Darolutamide is an antiandrogen medication used in the treatment of non-metastatic castration-resistant prostate cancer in men. However, the safety and efficacy of the drug have been controversial. This study aims to investigate the overall survival in patients with non-metastatic castration-resistant prostate cancer associated with the use of darolutamide.
This randomized, placebo-controlled, double-blind trial included a total of 1,509 men with non-metastatic castration-resistant prostate cancer. The patients were randomly assigned in a 2:1 ratio to receive darolutamide (955 patients) or placebo (554 patients), in addition to the standard androgen-deprivation therapy. The primary outcome of the study was overall survival, along with time to the first symptomatic event and adverse events.
During the median follow-up of 29.0 months, the overall survival at three years was 83% in the darolutamide group and 77% in the placebo group. The risk of death was 31% lower in the darolutamide group when compared with the placebo group. Treatment with darolutamide was also associated with increased time to the first symptomatic skeletal event and cytotoxic therapy. The risk of adverse events was similar in the two groups.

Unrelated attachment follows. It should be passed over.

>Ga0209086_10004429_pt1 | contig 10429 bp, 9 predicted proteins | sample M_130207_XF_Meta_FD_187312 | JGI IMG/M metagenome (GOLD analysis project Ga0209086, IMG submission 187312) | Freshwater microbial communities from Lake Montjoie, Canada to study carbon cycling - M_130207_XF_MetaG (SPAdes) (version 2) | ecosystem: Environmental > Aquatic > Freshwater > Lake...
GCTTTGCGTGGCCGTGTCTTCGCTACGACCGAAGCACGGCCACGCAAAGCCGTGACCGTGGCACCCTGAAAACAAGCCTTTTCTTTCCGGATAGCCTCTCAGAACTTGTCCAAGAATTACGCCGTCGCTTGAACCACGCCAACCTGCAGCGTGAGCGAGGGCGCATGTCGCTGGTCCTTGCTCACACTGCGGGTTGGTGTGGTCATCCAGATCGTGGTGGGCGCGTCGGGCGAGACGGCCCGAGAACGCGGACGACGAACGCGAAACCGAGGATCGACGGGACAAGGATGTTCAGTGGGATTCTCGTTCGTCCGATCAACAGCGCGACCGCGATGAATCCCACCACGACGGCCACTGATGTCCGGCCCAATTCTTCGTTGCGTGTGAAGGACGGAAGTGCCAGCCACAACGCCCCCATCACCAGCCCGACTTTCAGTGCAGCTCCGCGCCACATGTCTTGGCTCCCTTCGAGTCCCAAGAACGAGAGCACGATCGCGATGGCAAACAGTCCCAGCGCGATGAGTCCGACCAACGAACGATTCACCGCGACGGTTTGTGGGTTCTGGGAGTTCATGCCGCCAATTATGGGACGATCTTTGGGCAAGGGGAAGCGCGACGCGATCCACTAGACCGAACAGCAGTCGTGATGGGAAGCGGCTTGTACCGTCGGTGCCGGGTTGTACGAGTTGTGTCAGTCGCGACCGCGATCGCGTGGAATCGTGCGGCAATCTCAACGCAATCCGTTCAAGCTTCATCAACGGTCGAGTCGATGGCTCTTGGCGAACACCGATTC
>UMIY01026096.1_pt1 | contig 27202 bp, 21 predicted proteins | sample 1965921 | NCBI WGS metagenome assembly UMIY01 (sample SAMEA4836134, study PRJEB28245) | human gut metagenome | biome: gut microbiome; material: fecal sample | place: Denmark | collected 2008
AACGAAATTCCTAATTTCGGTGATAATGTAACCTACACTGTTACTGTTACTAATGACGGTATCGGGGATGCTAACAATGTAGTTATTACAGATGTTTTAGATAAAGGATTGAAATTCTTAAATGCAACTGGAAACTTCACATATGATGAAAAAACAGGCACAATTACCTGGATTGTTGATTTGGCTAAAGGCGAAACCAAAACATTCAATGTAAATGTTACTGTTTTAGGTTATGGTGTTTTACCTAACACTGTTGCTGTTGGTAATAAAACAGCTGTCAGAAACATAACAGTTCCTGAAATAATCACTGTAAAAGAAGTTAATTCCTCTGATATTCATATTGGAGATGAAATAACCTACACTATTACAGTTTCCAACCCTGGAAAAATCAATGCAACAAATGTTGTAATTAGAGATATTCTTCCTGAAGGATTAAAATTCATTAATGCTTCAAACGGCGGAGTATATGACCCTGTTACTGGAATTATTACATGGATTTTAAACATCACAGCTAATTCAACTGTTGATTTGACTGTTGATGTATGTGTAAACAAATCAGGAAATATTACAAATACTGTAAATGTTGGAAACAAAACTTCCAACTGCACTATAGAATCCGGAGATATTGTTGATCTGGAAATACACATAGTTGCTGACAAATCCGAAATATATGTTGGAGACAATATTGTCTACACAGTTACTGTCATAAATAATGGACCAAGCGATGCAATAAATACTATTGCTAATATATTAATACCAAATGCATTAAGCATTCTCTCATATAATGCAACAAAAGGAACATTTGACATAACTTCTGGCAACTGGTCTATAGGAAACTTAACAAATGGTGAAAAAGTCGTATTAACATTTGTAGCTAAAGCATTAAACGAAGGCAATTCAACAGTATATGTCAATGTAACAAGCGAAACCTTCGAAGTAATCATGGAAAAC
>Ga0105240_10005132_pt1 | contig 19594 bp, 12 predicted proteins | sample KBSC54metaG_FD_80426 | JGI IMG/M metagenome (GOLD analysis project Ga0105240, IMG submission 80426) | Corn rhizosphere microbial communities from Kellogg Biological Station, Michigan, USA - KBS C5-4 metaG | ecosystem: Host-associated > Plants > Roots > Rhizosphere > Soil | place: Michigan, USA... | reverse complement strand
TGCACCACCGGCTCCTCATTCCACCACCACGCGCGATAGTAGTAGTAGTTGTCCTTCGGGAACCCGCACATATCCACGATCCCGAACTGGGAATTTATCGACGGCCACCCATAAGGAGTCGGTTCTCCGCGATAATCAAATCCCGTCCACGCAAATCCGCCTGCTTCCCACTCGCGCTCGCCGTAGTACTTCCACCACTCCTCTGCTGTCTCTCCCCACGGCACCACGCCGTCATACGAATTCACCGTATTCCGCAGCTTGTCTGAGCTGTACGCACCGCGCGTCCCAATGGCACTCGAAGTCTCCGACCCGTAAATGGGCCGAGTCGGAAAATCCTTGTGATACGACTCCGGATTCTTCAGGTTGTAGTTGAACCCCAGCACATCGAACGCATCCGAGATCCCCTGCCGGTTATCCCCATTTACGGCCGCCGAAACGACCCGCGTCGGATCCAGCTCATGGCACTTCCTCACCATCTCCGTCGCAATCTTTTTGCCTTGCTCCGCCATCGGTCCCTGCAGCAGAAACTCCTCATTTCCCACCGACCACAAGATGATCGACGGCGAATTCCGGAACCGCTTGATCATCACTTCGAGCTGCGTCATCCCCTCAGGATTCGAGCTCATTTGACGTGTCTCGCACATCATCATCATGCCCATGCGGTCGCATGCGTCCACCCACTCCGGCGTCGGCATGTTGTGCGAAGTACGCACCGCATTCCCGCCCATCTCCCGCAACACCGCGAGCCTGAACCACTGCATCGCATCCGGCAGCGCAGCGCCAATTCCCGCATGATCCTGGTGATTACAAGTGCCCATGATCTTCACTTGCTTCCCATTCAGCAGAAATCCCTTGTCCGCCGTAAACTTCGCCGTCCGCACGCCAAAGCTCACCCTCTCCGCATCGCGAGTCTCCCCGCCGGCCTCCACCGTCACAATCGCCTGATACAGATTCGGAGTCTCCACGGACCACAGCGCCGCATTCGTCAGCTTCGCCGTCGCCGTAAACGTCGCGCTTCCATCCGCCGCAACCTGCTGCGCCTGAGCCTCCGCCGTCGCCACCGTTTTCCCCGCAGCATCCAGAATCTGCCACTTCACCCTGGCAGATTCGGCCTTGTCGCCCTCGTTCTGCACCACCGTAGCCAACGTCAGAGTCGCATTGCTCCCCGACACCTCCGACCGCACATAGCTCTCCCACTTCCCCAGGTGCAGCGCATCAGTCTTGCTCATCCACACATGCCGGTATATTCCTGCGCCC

The research concluded that darolutamide was associated with increased overall survival, time to the first symptomatic skeletal event, and time to cytotoxic therapy in patients with non-metastatic castration-resistant prostate cancer.